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5 results for Scuppernong River
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Record #:
10665
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Abstract:
Lemuel Sawyer, an early 19th-century congressman, wrote this article concerning wine production in North Carolina in the 1840s. Sawyer notes that white grapes, such as the scuppernong, grow well in the sandy soils of Currituck County, Roanoke Island, and the Albemarle Sound regions. While most homes in this area had vines and produced wine in a \"rude\" way, with little filtration, no time for fermentation and the product being mixed with five gallons of apple brandy per barrel of wine, the results were, according to Sawyer, little more than preserved grape juice. Sawyer recounts his own experiment in which he attempted to produce a high quality wine and champagne from the scuppernong grape, the results of which he called \"fully equal to the celebrated product of France.\" He also notes that, given the wide availability of scuppernong grapes in the region, wine production in the area could be more profitable than farming or grazing.
Source:
The State (NoCar F 251 S77), Vol. 37 Issue 1, June 1969, p18-19
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Record #:
1643
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The Scuppernong River is the centerpiece of an ambitious plan, the Walter B. Jones Center for the Sounds project, that could save the river, protect vast areas of wetland habitat, and bring economic prosperity to Tyrrell County through increased tourism.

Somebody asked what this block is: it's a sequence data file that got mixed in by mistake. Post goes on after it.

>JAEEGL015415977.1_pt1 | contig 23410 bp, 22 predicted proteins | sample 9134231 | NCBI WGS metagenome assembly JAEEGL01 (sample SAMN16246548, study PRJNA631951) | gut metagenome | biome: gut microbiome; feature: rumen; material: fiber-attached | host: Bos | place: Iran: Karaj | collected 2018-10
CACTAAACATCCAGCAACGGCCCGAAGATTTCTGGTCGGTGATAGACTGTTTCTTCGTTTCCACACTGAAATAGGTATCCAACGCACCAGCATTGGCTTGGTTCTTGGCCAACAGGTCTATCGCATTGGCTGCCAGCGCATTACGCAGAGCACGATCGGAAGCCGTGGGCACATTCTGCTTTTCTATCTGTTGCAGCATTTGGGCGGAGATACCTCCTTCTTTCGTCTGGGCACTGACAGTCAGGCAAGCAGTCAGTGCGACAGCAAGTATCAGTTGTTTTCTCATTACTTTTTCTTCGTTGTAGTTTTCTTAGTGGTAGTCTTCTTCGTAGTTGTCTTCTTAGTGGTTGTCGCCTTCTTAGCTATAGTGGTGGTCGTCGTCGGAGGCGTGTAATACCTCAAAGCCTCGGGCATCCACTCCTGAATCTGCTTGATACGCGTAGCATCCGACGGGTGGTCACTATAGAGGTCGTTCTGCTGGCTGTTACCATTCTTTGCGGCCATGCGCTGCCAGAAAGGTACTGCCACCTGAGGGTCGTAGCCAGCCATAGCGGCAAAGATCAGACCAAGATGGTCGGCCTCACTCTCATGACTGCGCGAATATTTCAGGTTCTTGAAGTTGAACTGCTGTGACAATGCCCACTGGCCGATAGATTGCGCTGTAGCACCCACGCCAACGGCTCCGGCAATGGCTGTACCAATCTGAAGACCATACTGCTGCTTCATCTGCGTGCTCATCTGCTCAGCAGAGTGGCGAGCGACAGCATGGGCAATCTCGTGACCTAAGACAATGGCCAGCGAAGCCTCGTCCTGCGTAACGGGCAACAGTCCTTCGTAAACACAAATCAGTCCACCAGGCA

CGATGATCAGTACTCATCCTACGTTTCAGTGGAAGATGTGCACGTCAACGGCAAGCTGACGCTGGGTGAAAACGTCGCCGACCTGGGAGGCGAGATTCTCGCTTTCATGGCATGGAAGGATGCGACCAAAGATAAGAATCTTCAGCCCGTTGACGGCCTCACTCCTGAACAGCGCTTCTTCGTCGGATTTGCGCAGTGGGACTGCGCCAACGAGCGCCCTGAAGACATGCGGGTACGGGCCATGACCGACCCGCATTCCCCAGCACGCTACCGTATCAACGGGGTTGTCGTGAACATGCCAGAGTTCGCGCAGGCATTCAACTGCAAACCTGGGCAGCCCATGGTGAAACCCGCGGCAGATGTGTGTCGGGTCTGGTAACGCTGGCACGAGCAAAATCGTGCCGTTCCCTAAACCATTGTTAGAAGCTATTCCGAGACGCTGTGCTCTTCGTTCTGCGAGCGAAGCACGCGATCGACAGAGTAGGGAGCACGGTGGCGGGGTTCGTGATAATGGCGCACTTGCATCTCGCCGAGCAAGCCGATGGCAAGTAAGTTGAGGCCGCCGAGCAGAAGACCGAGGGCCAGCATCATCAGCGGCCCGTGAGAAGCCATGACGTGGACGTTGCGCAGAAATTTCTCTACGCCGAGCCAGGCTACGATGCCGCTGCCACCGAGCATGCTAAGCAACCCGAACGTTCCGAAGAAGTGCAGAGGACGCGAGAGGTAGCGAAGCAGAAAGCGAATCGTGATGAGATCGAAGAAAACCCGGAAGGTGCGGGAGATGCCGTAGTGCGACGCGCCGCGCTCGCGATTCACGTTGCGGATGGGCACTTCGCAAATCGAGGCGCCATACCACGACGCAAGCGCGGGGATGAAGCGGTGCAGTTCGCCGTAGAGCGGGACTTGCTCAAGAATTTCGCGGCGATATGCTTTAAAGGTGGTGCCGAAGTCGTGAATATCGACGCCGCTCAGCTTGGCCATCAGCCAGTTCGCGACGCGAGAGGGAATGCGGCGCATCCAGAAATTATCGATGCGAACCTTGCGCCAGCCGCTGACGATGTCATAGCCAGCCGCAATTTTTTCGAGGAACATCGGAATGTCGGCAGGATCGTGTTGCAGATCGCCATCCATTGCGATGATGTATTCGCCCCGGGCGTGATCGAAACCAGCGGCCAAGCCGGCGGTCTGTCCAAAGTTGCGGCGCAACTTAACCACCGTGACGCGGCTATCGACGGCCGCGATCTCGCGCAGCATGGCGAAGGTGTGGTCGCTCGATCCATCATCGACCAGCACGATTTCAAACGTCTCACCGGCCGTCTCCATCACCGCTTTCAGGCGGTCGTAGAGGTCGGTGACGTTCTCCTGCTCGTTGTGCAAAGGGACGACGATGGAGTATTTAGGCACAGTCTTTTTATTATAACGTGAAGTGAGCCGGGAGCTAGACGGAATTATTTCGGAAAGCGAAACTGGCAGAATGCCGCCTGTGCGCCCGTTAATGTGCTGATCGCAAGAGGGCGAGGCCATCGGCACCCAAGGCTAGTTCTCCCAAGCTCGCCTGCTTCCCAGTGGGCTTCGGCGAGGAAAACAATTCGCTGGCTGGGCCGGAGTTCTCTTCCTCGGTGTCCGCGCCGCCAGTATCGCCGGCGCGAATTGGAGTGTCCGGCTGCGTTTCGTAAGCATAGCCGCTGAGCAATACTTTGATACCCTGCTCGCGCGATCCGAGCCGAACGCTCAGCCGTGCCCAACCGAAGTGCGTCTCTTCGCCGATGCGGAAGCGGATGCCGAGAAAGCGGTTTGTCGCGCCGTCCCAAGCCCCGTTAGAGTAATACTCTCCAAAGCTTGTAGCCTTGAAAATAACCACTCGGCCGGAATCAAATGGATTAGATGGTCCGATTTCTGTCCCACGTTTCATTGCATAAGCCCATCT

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Record #:
7357
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Lynch discusses the Scuppernong River. The headwaters originate in Lake Phelps. The river slowly flows through undeveloped swamp forest and agricultural land in Washington and Tyrrell Counties for twenty-six miles before emptying into the Albemarle Sound near Columbia. Lying in an isolated section of the state, the river has escaped pollution problems that plague other rivers. No houses or industries line its banks. Conservation agencies protect much of the floodplain.
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Record #:
38281
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Abstract:
The county seat of Tyrrell County is also the only town in the county, which was founded in 1793. It’s also defined as one is its identity as a singular town—one doctor, one lawyer, one pharmacy, one road. How it’s defined as two: Albemarle and Pamlico Sounds forming the second largest estuary in the country; two animals, the red wolf and red cockaded woodpecker, being protected species.
Source:
Our State (NoCar F 251 S77), Vol. 80 Issue 6, Nov 2012, p46-50, 52, 54, 56-58, 60, 62, 64-65 Periodical Website